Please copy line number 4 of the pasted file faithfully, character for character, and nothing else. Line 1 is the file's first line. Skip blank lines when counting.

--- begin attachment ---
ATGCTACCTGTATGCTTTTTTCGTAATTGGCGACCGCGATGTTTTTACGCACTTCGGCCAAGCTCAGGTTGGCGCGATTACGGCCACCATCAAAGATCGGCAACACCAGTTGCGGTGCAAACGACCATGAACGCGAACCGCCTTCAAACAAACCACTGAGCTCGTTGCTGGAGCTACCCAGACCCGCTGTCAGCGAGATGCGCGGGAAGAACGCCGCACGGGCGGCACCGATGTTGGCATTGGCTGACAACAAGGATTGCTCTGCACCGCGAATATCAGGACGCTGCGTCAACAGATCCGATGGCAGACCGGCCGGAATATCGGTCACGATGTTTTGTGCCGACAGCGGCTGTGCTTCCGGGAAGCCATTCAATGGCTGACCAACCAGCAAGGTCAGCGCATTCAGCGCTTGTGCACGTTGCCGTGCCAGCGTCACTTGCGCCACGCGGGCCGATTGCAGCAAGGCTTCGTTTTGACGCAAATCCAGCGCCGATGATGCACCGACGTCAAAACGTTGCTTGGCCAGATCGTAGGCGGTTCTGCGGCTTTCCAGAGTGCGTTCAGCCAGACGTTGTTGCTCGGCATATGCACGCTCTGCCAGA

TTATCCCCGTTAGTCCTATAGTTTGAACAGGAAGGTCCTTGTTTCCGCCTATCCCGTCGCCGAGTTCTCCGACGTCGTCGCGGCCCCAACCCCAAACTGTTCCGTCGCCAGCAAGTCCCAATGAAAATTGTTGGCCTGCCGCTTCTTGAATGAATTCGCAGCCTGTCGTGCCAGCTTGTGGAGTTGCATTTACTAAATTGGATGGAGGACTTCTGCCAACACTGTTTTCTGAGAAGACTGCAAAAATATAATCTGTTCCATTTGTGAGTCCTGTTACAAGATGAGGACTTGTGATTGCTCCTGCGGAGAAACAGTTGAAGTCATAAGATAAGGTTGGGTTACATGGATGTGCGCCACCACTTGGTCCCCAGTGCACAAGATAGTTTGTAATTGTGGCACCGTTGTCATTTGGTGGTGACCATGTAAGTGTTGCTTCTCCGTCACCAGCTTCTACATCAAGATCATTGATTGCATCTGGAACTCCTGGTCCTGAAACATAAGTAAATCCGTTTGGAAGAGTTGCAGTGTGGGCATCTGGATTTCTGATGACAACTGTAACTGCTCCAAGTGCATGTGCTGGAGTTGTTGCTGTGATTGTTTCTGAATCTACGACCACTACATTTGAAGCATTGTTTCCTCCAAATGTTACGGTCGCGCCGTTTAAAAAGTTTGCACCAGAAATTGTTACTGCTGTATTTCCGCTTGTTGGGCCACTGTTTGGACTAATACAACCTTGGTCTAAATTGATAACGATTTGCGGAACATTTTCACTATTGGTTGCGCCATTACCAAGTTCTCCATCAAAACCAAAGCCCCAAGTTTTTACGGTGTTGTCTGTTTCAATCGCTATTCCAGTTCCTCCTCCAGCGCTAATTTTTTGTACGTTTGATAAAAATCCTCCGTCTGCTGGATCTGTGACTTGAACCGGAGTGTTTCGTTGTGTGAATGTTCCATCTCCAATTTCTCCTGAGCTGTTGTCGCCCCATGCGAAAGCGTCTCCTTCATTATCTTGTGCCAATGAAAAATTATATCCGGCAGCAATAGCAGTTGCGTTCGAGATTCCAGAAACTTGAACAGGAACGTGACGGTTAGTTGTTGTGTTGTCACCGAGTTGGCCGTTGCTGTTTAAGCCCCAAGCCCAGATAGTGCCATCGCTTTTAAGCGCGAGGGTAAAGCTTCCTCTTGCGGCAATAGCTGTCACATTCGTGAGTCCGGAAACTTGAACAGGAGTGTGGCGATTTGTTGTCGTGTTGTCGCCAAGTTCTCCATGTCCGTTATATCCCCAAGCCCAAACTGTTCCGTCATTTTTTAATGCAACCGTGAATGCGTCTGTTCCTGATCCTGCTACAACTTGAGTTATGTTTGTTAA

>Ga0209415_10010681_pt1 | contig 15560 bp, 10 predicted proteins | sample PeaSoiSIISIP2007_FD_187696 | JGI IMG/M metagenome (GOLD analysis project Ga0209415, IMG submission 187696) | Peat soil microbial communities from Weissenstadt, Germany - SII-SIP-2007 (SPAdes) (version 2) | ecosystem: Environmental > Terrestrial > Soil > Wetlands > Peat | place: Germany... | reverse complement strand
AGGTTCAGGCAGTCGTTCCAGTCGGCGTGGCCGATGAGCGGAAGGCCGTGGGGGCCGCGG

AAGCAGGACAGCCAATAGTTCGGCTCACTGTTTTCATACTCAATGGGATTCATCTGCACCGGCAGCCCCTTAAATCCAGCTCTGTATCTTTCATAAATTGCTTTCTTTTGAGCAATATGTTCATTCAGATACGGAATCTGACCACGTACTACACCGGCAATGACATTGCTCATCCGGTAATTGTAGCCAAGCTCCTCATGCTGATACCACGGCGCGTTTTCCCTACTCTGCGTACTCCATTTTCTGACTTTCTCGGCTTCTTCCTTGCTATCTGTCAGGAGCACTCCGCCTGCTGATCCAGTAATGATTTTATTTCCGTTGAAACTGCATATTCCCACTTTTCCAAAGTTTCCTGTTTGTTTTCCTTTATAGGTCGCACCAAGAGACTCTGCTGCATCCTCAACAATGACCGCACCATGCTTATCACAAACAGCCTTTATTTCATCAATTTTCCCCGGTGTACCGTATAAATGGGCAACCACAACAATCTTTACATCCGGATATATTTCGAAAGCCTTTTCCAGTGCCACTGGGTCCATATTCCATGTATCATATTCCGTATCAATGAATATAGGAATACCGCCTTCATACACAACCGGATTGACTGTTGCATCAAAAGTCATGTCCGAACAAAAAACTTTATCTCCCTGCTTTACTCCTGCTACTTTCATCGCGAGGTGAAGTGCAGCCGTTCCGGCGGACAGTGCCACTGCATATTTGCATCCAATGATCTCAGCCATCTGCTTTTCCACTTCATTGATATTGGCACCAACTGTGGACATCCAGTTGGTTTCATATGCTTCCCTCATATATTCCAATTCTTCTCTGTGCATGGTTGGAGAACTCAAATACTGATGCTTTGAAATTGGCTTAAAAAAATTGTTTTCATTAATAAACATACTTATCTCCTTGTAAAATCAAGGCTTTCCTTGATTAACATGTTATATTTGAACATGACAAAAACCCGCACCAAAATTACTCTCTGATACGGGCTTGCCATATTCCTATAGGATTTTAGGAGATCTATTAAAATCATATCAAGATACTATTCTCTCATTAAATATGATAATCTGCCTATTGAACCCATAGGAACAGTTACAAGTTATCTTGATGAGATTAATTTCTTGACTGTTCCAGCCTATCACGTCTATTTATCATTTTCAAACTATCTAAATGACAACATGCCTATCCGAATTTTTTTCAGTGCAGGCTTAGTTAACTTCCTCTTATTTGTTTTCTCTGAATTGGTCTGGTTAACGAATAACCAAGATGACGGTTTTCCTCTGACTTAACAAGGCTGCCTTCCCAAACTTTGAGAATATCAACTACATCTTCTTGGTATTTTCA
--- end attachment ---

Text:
AGGTTCAGGCAGTCGTTCCAGTCGGCGTGGCCGATGAGCGGAAGGCCGTGGGGGCCGCGG